•        HIGHEST JUTE AND JUTE GOODS PRODUCTION
      •        CONVENTIONAL USE: PACKAGING MATERIAL
      •          DIVERSIFIED USES: APPAREL,FLOOR COVERINGS, HOME FURNISHING, FIBRE COMPOSITES, GEO TEXTILES, TECHNICL TEXTILES, SOFT LUGGAGE
      •  
    • MAN MADE FIBRES
      •       PRODUCTION OF VISCOSE, POLYESTER, ACRYLIC, NYLON, POLYPROPELENE.
      •      BLENDED YARN AND FABRICS PARTICULARLY POLYESTER/COTTON
    • TEXTILE EXPORTS
      •  20 BILLION DOLLARS?
      •   LEADING OVERSEAS MARKETS FOR EXPORTS ARE
      •   EUROPEAN UNION, USA, MIDDLE EAST, ASEAN COUNTRIES, JAPAN
      •          UNDERGOING RADICAL CHANGE
      •          HUGE INVESTMENTS FOR MODERNIZATION
      •          TO BECOME COMPETITIVE IN INTERNATIONAL MARKET
      •          VALUE ADDITION PRODUCTS FOR GLOBAL MARKET
      •          ASSURED SUPPLY OF GOOD QUALITY RAW MATERIAL, HUMAN SKILLS
          • POISED TO BE LEADING PLAYER IN INTERNATIONA L
          • MARKET
    • INDIAN TEXTILE INDUSTRY AND ITS PROBLEMS
      •  ONE OF THE OLDEST AND SINGLE LARGEST INDUSTRIAL SECTORS
        •          SHARE OF TEXTILE PRODUCTION
        •          IN 50S
        •          ORGANIZED SECTOR >75%
      •           DENCENTRALIZED POWERLOOM 25%
      •  
      • PRESENTLY
      •    ORGANIZED SECTOR 6%
      • BALANCE POWERLOOME, HANDLOOM, HOSIERY
    • DIFFICULT PHASE 60S AND 70S
      •           OBSOLETE MACHINERY
      •           LACK OF MAINTENANCE
      •           LACK OF MODERNIZATION
      •           LOW PRODUCTIVITY
      •           LOW CAPACITY UTILIZATION
      •           STAGNANT DOMESTIC MARKETS
      •           SAGGING EXPORTS
      •          WIDE SPREAD SICKNESS
    • EMERGING TRENDS
      •    EMERGENCE OF SYNTHETIC AND BLENDED FABRICS
      •    PHENOMENAL EXPANSION OF SPINNING
      •    RAPID EXPANSION OF DECENTRALIZED POWERLOOM SECTOR
      •    BROUGHT SICKNESS COMPOSIT ORGANIZED SECTOR
      •    LARGE NUMBER OF MILLS WENT BANKRUPT
      •    2/3 OF THEM WERE COMPOSIT MILLS
    • NATIONALIZATION (1967)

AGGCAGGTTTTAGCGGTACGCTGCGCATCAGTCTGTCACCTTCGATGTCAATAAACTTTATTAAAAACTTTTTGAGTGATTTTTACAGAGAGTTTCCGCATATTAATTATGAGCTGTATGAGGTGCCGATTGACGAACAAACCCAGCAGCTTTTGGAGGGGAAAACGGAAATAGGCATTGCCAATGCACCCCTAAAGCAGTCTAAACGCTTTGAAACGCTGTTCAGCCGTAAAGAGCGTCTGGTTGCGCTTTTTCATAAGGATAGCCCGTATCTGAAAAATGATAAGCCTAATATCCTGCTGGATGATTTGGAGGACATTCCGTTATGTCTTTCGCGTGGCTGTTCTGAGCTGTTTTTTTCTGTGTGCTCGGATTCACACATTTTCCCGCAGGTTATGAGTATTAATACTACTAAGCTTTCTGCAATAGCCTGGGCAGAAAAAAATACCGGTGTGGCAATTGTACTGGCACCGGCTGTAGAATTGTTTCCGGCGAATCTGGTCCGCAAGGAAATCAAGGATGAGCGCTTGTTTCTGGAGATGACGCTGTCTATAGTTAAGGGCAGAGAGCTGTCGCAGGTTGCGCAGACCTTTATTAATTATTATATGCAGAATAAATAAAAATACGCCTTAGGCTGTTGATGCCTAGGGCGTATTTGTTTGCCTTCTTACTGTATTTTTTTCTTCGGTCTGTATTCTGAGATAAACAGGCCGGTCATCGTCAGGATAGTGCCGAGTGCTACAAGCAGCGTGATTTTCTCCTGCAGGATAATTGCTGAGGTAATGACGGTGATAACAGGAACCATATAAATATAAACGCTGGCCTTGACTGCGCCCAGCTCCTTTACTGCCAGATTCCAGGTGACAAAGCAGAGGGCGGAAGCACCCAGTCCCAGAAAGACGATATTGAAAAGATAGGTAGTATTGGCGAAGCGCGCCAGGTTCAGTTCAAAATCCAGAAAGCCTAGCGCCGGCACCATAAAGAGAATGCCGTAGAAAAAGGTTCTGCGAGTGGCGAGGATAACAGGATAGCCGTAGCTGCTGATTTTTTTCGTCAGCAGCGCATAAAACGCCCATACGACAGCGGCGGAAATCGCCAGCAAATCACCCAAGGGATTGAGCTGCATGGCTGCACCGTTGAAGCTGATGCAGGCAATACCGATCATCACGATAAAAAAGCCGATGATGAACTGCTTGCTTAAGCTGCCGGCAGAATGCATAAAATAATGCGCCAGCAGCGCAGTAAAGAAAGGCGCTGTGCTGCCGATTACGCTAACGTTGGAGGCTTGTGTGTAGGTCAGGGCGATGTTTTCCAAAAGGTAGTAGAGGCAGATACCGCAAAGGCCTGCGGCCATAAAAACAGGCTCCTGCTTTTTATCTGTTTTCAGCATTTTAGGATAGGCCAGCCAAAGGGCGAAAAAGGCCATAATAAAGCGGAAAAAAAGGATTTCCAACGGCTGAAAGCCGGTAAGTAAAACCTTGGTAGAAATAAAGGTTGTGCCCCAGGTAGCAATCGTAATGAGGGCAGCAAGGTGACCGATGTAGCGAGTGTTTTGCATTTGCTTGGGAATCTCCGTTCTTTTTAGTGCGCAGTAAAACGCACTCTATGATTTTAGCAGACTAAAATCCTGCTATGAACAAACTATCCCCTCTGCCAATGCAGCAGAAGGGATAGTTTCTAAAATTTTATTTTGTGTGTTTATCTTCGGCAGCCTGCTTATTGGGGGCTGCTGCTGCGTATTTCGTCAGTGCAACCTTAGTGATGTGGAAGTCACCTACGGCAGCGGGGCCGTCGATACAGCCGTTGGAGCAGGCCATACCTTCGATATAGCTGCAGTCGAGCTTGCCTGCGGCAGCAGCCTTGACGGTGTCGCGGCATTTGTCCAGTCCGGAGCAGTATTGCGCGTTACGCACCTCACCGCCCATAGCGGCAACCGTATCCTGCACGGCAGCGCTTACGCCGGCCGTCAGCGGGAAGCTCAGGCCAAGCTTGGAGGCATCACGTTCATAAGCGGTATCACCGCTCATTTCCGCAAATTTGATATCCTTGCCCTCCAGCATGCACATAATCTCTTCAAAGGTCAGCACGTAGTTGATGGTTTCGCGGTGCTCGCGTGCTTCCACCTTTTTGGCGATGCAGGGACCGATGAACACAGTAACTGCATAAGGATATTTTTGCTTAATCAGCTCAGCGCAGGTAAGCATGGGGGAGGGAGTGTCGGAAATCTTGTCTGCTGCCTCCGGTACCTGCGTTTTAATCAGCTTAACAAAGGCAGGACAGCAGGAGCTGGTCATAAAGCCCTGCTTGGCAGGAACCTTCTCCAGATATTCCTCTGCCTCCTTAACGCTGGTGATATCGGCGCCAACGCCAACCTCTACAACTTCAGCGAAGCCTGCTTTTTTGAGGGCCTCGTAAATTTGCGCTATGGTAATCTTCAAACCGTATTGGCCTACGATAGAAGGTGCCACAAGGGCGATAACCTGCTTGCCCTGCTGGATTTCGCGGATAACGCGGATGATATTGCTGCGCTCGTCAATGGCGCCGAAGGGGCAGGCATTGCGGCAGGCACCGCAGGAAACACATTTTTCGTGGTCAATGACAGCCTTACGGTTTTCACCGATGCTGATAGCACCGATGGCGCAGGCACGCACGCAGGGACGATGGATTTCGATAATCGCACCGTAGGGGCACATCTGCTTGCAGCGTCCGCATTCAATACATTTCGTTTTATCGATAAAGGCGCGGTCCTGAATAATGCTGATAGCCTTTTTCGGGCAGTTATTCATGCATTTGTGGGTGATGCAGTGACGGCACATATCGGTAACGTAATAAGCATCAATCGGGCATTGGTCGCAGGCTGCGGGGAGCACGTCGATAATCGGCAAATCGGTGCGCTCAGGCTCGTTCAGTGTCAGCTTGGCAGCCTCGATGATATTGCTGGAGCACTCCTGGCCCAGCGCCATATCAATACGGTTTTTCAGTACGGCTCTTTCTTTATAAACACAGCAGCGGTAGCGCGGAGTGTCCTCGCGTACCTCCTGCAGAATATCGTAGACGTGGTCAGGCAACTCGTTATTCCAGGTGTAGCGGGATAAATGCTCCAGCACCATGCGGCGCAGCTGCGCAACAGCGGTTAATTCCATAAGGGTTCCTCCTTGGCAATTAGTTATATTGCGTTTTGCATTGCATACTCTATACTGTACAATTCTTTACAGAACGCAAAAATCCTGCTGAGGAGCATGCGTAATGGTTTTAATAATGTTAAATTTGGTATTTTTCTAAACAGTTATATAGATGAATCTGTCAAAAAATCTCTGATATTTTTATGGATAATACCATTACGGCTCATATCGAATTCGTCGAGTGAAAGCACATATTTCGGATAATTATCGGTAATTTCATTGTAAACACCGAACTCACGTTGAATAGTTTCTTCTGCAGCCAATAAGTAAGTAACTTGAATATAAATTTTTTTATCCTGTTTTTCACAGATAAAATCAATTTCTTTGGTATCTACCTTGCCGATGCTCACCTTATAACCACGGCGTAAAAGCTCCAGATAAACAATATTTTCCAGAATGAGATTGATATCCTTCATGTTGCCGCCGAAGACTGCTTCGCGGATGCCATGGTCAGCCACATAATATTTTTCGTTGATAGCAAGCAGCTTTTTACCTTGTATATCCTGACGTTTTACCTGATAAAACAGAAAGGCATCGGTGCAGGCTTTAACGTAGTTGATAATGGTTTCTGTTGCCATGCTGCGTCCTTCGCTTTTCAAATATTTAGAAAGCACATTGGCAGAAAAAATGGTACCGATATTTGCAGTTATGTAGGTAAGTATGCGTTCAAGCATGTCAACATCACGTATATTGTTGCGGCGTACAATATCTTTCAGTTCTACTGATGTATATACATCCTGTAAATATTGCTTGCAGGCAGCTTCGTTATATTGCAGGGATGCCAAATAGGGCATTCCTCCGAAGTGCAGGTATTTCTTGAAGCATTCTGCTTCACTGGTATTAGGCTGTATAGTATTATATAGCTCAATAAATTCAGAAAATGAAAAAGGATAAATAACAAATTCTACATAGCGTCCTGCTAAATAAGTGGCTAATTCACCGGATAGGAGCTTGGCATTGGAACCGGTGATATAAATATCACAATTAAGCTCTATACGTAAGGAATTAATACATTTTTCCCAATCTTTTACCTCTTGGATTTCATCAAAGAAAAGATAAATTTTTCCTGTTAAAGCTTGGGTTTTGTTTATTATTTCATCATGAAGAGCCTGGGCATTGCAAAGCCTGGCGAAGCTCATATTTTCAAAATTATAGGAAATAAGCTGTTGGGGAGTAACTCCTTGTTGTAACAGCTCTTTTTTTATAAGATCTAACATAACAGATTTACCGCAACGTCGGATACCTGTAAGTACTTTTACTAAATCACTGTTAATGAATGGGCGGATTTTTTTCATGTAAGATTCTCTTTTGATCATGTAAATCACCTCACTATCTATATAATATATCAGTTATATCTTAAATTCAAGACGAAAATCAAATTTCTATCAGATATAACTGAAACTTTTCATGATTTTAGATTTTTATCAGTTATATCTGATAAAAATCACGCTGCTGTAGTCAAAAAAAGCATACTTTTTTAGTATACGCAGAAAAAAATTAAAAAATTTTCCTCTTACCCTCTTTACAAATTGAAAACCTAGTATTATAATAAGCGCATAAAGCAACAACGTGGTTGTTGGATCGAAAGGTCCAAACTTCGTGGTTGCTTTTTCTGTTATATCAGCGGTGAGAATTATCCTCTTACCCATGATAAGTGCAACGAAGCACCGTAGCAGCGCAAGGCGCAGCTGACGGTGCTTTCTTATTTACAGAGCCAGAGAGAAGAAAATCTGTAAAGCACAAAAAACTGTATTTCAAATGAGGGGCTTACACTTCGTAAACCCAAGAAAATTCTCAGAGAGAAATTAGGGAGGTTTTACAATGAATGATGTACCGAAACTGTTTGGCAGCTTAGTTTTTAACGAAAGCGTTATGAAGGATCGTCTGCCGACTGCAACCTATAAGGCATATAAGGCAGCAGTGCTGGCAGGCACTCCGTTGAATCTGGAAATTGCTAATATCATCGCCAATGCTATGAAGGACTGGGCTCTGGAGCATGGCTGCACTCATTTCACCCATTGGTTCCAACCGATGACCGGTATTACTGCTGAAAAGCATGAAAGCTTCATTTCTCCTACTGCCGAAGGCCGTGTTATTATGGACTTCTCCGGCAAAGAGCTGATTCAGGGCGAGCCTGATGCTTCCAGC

•    SETTING UP OF NATIONAL TEXTILE CORPORATION (NTC)
      •    MAIN OBJECTIVE: EMPLOYMENT RELIEF TO THOUSANDS OF WORKERS
      •    PRODUCTION OF CONTROLLED CLOTH
      •    EXPERIMENT MISERABLY FAILED
      •   MANY NTC MILLS CLOSED DOWN
    • NEW TEXTILE POLICY (1980)
      •    OBJECTIVE: DEVELOP HARMONIOUSLY
      •    MILL, POWERLOOM AND HANDLOOM SECTORS
      •    RECOGNITION OF LACK OF MODERNIZATION AS MAIN CAUSE OF SICKNESS
      •    750 CRORE AS TEXTLE MODERNIZATION FUNDS IN 1986 
    • SHIFT IN PRODUCTION PATTERN
      •   1987 GLOBAL INCREASE IN COTTON PRICES
      •    SPINNING THOUGH TECHNOLOGICALLY ADVANCED, LABOUR INTENSIVE
      •    DEVELOPED COUNTRIES PREFERRED TO BYU YARN FROM DEVELOPING COUNTRIES
      •   LED TO YARN EXPORT GROWTH IN INDIA FROM 1987 ONWARDS
      •   5% YARN EXPORT IN 1990 INCREASED TO 22% IN 1997
    • LIBERIZATION
      •    DE-LICENSING OF TEXTILE INDUSTRY (1991)
      •    IMPORT OF MODERN MACHINES TO SET UP NEW UNITS
      •    IMPROVEMENT IN YARN QUALITY
      •    INDIA BECAME GLOBAL PLAYER IN YARN EXPORTS
    • COLLAPSE OF YARN EXPORTS
      •           IN 1990
      •           70% EXPORT TO QUOTA COUNTRIES
      •           30% TO NON-QUOTA COUNTRIES
      • AFTER LIBERIZATION
      •           INCREASE IN PRODUCTION
      •           STAGNANT QUOTA EXPORTS
      •           SHOT UP IN NON-QUOTA EXPORS 80%
      •           DROP IN QUOTA EXPORTS 20%
      •           UNINTENTIIONAL EXPORT DEPENDENCE ON NON-QUOTA COUNTRIES
    • COLLAPSE OF YARN EXPORTS
      •   IN 1997
      •   CURRENCY CRISIS IN SOUTH EAST ASIAN COUNTRIES
      •   SEVERE EFFECT ON EXPORTS
      •   EXPORT BELOW COST
      •   DUMP EXPORT QUALITY YARN IN DOMESTIC MARKET
      •   CRIPPLING EFFECT ON TEXTILE INDUSTRU
      •   HUGE OVERSUPPLY POSITION
      •   SUNRISE INDUSTRY BECAME SUNSET INDUSTRY
    • WTO REGIME
      •    MEMBER OF WTO
      •    SIGNATORY TO GATT( GENERAL AGREEMENT ON TRADE AND TARRIF)
      •    END OF ATC (AGREEMENT OF TEXTILES AND CLOTHING) BY DECEMBER 2004.
      •    END OF QUOTA ERA
      •    TO FACE THE GLOBAL COMPETITION
      •    LIMITED TIME FOR
      •    INDUSTRY RESTRUCTURE
      •    IMPROVED QUALITY PRODUCTS AT COMPETITIVE PRICE
    • NEED OF THE HOUR
      •    MODERNIZE TO COMPETE GLOBALLY
      •    WITHSTAND CHEAPER IMPORTS FROM CHINA, PAKISTAN AND OTHER SOUTH-EAST ASIAN COUNTRIES
      • TECHNOLOGY UPGRADATION FUND SCHEME (TUFS)
      •    Rs 25 000 CRORE FOR MODERNIZATION
      •    5% RE-IMBERSEMENT OF INTEREST CHARGED BY FINANCIAL INSTITUTIONS
      •    IN OPERATION FOR FIVE YEARS FROM APRIL 1999 – MARCH 2004
      •   INDIA IS FIRST COUNTRY TO HAVE CONSTITUTIONAL PROVISION FOR ENVIRONMENT PROTECTION.
      •   NO SPECIFIC ENVIRONMENTAL NORMS FOR TEXTILE SECTOR
      •   INDUSTRY SPECIFIC STANDARDS EXIST